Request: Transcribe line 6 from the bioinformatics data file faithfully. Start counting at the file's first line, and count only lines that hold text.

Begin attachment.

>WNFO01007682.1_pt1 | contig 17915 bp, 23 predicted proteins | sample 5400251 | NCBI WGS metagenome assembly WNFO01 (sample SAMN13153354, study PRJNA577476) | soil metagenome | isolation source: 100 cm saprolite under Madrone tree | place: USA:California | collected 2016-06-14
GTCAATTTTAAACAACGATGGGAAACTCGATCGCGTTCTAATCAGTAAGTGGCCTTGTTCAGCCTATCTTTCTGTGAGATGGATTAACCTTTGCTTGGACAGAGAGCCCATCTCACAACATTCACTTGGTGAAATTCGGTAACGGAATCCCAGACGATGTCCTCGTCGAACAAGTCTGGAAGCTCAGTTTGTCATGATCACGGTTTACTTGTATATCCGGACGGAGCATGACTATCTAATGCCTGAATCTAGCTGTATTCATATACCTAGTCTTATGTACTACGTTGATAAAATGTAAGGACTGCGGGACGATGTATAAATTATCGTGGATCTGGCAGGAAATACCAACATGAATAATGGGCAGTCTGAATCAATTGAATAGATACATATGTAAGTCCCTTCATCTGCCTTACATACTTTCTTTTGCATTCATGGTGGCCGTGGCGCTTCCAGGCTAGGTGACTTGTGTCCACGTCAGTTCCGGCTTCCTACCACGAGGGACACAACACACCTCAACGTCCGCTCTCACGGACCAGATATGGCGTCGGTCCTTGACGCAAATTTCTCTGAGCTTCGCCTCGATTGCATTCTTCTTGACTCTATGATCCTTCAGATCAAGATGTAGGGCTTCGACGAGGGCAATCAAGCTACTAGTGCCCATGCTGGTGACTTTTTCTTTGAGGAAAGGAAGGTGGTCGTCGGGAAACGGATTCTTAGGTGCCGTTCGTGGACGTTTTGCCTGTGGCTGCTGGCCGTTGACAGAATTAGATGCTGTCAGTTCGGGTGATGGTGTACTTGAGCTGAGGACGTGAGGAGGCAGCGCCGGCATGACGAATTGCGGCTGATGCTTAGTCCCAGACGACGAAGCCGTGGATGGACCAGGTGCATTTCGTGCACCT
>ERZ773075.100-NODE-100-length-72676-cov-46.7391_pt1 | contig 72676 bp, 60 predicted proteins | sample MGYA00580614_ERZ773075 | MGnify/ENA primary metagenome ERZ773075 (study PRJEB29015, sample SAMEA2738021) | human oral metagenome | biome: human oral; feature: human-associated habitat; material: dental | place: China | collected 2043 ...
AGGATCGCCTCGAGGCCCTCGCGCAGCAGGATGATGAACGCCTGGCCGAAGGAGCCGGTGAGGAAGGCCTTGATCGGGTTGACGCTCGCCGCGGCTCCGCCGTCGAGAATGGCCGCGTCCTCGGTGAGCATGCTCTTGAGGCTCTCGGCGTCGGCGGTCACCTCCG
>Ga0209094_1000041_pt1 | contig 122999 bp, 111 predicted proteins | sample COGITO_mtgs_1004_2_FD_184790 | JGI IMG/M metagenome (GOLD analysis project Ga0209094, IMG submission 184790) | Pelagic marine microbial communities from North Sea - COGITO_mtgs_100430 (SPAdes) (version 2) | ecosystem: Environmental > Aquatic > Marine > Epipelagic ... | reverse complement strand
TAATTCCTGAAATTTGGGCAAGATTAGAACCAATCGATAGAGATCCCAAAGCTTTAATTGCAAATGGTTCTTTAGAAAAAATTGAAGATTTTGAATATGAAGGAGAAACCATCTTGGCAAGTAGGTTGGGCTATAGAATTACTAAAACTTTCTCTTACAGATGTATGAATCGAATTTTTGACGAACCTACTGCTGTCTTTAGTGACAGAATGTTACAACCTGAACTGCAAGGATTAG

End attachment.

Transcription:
TAATTCCTGAAATTTGGGCAAGATTAGAACCAATCGATAGAGATCCCAAAGCTTTAATTGCAAATGGTTCTTTAGAAAAAATTGAAGATTTTGAATATGAAGGAGAAACCATCTTGGCAAGTAGGTTGGGCTATAGAATTACTAAAACTTTCTCTTACAGATGTATGAATCGAATTTTTGACGAACCTACTGCTGTCTTTAGTGACAGAATGTTACAACCTGAACTGCAAGGATTAG